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Old 05-06-12, 17:50   #1
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Default Hackers Fake Microsoft Update; Spread Malware

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by Brandon Dimmel

Cyber-crooks have reportedly used fake Microsoft credentials to spread the new Flame malware. In response, Microsoft has issued an 'emergency security advisory', along with a guide telling people how to protect their computer systems and networks.

The Flame virus is a bit unusual, in that it is designed to steal data rather than corrupt or take down computer systems.

Described by researchers at Kaspersky Lab as a "complete attack toolkit," the Flame virus is considered by many to be an even bigger security threat than the massive Stuxnet worm, which it closely resembles.
Flame Masquerades as Legitimate Microsoft Code

Although it was dangerous before, Flame now poses an even bigger risk. The cybercriminals behind it have successfully configured their virus to use legitimate Microsoft credentials to help it slip under network defenses.

In a recent post on the Microsoft Security Response Center blog, Microsoft stated: "We have discovered through our analysis that some components of the malware have been signed by certificates that allow software to appear as if it was produced by Microsoft." (Source: pcmag.com)

Experts believe that the people behind Flame have found and exploited a new flaw in the Terminal Server Licensing Service used by many IT administrators to authorize Remote Desktop services on Windows-based networks.

Because most IT systems accept legitimate Microsoft code by default, the Flame virus -- which can now appear legit to network defenses -- is often accepted and passed through to vulnerable computer data and systems.
Microsoft Sends Emergency Security Advisory

To combat this new danger, Microsoft has now released an Emergency Security Advisory that explains in great detail exactly how IT administrators can block any of Flame's rogue security certificates from gaining unauthorized access to networks.

But for some IT administrators, this may be too little, too late. nCircle security expert Andrew Storms warns that the "discovery of a bug that's been used to circumvent Microsoft's secure code certificate hierarchy is a major breach of trust," and points out that "it's a big deal for every Microsoft user." (Source: pcworld.com)

However, Flame is a highly targeted form of malware, so the systems of most home users are not likely to be targeted by those who designed this potent virus.

Storms believes the sophisticated nature of Flame's most recent attack lends weight to the theory that the hackers behind it represent a nation-state, meaning they may have the financial backing of a powerful government.
http://www.infopackets.com/news/business/microsoft/2012/20120605_hackers_fake_microsoft_update_spread_malware.htm
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Old 05-06-12, 19:26   #2
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Default Re: Hackers Fake Microsoft Update; Spread Malware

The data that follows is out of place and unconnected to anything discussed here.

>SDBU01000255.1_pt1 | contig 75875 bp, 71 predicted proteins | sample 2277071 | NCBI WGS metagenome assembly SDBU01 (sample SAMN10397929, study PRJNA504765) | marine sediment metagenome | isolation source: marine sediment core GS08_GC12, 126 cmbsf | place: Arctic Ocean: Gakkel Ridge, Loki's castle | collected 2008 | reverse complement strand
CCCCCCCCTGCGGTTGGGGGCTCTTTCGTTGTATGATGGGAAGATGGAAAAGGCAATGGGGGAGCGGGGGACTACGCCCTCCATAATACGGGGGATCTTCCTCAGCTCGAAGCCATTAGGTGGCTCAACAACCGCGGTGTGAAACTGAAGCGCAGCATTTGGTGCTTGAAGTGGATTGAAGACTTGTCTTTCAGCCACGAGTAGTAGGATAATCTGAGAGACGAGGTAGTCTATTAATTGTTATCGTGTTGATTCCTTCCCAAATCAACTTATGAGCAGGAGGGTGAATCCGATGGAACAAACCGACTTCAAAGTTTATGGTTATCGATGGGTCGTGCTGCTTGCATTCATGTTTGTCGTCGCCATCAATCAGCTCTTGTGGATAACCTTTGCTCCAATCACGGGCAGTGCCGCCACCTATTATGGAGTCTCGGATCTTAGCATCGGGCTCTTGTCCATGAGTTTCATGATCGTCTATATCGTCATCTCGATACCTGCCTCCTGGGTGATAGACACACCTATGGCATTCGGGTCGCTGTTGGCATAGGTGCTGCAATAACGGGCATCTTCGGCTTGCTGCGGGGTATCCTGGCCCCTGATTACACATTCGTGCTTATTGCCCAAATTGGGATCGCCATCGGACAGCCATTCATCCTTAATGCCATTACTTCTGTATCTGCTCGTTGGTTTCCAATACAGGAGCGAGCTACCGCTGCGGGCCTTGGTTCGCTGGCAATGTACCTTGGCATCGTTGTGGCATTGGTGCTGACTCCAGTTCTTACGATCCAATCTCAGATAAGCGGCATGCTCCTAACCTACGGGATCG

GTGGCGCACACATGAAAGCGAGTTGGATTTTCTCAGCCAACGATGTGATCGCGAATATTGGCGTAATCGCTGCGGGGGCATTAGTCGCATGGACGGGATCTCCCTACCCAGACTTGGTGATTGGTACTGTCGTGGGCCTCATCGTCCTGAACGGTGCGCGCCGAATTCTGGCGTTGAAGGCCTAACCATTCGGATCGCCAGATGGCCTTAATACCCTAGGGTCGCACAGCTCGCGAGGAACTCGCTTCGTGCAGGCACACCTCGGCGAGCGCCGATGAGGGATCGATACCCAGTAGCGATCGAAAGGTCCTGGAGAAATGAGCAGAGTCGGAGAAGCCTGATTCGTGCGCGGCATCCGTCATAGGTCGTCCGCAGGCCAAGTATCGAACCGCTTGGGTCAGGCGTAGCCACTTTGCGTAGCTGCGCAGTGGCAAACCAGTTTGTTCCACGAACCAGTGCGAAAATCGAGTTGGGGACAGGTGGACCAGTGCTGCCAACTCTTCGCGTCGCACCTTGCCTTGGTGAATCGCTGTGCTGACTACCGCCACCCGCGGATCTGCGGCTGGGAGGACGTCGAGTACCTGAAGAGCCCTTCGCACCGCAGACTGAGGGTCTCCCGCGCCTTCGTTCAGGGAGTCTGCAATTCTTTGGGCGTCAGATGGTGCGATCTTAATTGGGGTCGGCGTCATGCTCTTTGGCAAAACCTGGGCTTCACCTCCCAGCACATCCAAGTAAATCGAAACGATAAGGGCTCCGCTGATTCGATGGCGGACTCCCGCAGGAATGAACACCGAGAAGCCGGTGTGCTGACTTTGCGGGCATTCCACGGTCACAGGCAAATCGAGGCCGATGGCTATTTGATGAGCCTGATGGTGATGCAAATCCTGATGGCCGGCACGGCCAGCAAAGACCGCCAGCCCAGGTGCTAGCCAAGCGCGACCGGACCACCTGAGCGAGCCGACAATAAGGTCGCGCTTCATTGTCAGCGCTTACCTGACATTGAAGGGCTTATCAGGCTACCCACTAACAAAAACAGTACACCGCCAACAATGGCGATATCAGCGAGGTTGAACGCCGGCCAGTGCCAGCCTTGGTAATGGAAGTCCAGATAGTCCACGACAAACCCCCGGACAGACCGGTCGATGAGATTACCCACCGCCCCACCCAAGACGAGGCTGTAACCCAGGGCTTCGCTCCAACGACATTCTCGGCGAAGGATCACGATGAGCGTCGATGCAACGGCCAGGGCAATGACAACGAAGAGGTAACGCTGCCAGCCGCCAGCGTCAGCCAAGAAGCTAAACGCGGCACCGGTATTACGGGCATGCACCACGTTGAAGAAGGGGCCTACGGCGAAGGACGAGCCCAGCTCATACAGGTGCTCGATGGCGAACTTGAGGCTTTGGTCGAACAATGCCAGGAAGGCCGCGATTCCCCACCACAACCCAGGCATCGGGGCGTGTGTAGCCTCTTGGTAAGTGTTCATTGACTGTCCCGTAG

Interesting. I've been following the Stuxnet, Du Qu, and Flame since it hit the recognition horizon.

Stuxnet was hallmarked by plug in type modules, which is what led researcher to realize this was professional programmers. That's the way professionals do. They will take premade stuff and plug it into to their work, saving time and effort. Script kiddies and part timers don't do that. They tend to write it all themselves.

Much of Stuxnet is also hallmarked by programmer teams doing the development. It's too much code for one guy working in a room by himself. Plus there is the part about the unidentified language at the time of reverse engineering. Some of the code looked to be a totally new language. Only after the public was asked to id the code, did it turn out to be older Visual C code. No recent programmers use the obsolete language and that was why no one recognized it. This means the programmers were older folk, not young ones.

Now Flame is a different animal, in that it's huge for a malware in size. It has the capability of plug in modules to be activated on command, or to download what is needed. It can take screenshots, once every second or so; it can even self-destruct, taking all evidence it was ever there.

But what is the real interest here, is that the signed certificate is now showing it's vulnerability. Not to long ago, a year or so, it was found out the dutch firm had it's certificate issuing compromised. So damaging was that the company went out of business. But signed certificates have been how much of the valid updates and security has been run. It's now proving to be a liability as much as a one legged man is to caravan.

Because it's been now shown how to look legal. Don't think for a minute they won't be reverse engineered to find out how and why they do what they do. At some point, all this malware is going to become the stock and tools of trade for the malware writers. At that time, either we better have a secure computer/connection, or we better be off the net. There won't be anywhere on line safe for computer users as they are configured and used today.
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Old 05-06-12, 20:12   #3
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Default Re: Hackers Fake Microsoft Update; Spread Malware

Hey P,
Very interesting.I didn't know about the old visual C code.Who woulda thunk it.Thanks for your input.

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